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09-12-2014 | Article

PD-L1 expression tied to favourable prognosis in SCLC


Free abstract

medwireNews: Programmed death-ligand 1 (PD-L1) is expressed by around 70% of small-cell lung cancers (SCLC) and is associated with favourable patient outcomes, Japanese researchers report.

Writing in the Journal of Thoracic Oncology, Koichi Azuma (Kurume University, Fukuoka) and study co-authors say that PD-L1 expression is associated with limited disease and is an independent predictor of better overall survival.

While further work is needed to clarify why these factors are associated with PD-L1 expression, the researchers believe that their data “provide a basis for implementation of cancer immunotherapy in patients with SCLC.”

PD-L1 is expressed by T-cells and helps tumours to elude immune surveillance and eradication. The use of monoclonal antibodies directed against PD-L1, known as “immune checkpoint blockade,” is a promising therapeutic strategy in oncology and has shown antitumour efficacy in NSCLC.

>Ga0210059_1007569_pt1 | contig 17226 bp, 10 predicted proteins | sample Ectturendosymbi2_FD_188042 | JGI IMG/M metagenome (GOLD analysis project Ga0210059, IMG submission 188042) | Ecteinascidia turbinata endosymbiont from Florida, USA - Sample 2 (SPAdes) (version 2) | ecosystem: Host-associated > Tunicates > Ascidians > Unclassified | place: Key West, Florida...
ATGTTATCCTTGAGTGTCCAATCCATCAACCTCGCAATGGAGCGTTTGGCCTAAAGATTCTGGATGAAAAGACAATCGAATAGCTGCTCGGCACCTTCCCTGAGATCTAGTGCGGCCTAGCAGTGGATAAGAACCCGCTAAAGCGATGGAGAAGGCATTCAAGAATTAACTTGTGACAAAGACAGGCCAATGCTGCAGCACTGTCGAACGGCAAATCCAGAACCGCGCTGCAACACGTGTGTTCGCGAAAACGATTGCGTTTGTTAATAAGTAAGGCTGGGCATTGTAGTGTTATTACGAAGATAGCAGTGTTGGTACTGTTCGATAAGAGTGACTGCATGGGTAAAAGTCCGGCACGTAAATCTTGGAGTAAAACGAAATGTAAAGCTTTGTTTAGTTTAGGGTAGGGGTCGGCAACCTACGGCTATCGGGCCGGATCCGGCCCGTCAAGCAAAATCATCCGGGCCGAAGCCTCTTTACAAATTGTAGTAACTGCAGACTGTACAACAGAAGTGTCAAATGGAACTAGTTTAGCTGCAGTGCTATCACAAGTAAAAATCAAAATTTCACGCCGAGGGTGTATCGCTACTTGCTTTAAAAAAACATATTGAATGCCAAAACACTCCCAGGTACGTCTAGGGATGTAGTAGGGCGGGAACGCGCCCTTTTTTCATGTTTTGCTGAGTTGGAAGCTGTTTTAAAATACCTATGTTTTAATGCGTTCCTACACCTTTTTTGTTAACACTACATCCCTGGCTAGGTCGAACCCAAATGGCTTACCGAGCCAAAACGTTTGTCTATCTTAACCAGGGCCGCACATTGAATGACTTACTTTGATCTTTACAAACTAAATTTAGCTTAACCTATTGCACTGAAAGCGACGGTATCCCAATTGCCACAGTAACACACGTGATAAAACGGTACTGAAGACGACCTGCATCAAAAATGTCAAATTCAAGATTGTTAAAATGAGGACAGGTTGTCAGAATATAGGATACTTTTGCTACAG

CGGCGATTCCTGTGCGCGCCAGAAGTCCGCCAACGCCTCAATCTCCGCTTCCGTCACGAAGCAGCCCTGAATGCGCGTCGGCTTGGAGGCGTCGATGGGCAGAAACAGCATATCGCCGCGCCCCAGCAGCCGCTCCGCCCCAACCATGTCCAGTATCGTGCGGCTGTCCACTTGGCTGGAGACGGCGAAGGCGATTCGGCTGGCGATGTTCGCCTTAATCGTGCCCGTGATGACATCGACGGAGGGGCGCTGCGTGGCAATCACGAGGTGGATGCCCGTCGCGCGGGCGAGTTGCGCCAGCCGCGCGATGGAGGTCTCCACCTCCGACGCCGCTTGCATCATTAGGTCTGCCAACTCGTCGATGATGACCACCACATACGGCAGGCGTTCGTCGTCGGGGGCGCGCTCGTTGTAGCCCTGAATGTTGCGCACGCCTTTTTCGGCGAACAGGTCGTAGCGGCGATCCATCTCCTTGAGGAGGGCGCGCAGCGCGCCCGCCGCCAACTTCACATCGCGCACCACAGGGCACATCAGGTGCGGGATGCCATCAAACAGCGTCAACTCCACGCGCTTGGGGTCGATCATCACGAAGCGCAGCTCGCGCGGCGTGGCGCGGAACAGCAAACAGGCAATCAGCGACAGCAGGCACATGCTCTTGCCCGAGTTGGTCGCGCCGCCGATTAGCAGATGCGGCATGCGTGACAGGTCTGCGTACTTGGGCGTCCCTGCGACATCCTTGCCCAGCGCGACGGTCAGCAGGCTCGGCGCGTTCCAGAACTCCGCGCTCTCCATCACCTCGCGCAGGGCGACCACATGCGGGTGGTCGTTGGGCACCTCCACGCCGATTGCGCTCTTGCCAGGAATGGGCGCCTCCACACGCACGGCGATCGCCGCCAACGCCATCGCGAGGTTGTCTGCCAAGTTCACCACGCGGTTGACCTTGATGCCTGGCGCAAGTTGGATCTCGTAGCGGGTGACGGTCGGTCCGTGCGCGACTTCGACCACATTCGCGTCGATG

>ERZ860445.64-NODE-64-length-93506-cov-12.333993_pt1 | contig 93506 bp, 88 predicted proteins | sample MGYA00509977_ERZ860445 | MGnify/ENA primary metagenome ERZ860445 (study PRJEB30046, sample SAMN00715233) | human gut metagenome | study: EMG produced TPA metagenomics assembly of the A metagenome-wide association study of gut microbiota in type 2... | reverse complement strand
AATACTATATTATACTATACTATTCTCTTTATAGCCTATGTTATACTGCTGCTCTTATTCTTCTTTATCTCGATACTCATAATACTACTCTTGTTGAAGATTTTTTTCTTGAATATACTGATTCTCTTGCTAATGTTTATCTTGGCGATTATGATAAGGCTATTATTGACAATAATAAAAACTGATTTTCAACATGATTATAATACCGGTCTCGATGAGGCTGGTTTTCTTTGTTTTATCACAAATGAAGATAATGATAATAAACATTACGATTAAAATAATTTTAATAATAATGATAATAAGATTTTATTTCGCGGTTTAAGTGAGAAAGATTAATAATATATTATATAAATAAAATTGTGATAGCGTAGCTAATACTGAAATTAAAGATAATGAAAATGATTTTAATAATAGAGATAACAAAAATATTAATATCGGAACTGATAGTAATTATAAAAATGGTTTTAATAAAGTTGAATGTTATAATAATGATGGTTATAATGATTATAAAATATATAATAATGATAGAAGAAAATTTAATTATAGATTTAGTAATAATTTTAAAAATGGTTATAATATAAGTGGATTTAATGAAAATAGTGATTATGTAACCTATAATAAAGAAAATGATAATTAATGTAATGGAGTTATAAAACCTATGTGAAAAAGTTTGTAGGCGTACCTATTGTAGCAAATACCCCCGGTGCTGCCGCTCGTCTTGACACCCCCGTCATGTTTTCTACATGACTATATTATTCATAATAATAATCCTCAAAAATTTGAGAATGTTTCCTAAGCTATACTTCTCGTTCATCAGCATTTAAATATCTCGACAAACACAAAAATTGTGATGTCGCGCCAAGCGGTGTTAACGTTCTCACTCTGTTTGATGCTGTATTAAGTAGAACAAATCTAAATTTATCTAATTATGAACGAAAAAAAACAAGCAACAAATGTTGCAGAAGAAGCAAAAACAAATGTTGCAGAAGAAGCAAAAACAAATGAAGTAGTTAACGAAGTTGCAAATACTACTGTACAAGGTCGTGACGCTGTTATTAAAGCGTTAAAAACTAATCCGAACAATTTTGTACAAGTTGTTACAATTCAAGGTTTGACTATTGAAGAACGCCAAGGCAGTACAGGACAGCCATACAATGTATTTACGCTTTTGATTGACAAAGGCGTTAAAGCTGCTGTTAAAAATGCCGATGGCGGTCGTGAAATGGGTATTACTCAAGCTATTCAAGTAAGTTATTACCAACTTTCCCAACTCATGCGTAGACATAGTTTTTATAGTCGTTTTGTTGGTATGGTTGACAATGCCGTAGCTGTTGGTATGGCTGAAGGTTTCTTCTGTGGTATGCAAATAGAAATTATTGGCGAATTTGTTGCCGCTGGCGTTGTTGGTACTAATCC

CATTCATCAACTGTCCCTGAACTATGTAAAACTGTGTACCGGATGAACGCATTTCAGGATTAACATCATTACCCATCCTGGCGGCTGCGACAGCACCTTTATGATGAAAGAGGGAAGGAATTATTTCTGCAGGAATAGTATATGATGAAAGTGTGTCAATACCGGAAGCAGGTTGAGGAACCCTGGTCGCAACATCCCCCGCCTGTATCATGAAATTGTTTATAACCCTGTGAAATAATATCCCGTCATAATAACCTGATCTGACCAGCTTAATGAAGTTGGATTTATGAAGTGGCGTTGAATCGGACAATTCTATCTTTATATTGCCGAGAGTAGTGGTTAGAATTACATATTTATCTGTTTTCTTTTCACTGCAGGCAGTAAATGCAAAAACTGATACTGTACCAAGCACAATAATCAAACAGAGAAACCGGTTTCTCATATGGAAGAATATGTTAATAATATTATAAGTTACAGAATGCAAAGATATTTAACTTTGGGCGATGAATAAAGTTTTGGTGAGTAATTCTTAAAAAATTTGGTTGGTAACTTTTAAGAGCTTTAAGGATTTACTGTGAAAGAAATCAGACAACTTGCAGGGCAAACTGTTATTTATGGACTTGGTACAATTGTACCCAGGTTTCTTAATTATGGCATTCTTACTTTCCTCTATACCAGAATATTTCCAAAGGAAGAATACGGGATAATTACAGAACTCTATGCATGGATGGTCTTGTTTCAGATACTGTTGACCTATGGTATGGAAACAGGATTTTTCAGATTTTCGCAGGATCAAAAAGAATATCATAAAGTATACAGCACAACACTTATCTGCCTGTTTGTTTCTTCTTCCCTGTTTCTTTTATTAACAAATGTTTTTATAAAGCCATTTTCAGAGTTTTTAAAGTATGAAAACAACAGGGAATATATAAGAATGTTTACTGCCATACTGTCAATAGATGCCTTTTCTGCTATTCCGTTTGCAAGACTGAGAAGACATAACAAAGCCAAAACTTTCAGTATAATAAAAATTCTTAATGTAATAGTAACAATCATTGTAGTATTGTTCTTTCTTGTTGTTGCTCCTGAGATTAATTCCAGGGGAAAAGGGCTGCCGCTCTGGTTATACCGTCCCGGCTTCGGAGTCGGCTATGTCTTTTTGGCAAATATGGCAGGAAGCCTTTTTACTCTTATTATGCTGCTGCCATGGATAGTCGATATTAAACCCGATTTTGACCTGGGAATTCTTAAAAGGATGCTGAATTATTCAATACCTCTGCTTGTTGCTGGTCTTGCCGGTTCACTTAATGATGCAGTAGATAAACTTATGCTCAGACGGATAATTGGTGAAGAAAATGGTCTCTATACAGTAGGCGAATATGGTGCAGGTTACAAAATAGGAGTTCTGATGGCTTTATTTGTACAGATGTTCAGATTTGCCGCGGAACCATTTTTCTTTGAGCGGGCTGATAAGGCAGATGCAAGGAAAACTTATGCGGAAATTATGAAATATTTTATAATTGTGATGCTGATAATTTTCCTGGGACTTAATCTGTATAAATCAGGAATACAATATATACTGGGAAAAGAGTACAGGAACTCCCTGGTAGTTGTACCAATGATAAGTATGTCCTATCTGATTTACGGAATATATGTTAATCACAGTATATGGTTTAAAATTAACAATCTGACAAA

To evaluate the role of PD-L1 in SCLC, Azuma’s team used immunohistochemistry to assess tumour samples from 102 patients. In all, 73 (71.6%) patients tested positive for PD-L1, defined as more than 5% of tumour cells stained.

When patients were divided according to PD-L1 status, PD-L1–positive patients had significantly longer overall survival than PD-L1–negative patients (median; 16.3 vs 7.3 months).

In univariate analysis, PD-L1 expression was one of several factors that predicted a better overall survival, along with limited disease stage, good performance status, low serum levels of neuron-specific enolase and normal serum levels of lactate dehydrogenase.

Performance status, limited disease stage and PD-L1 expression emerged as significant and independent predictors of overall survival in multivariate analysis, with adjusted hazard ratios of 0.39, 0.40 and 0.44, respectively.

Also, among the subgroup of patients with extensive disease, PD-L1–positive patients had a longer overall survival than the PD-L1–negative group (median 9.2 vs 5.4 months).

Noting that the clinicopathological characteristics associated with PD-L1 expression in SCLC are largely unknown, Azuma and colleagues call for future work to develop a standardised quantitative assay for PD-L1 expression and to examine the interaction of chemotherapy with PD-L1 expression.

“Further studies are warranted to clarify the role of PD-L1 expression, and the therapeutic effect of PD-1/PD-L1 blockade in SCLC models and clinical trials,” they add.

medwireNews ( is an independent clinical news service provided by Springer Healthcare Limited. © Springer Healthcare Ltd; 2014

By Joanna Lyford, Senior medwireNews Reporter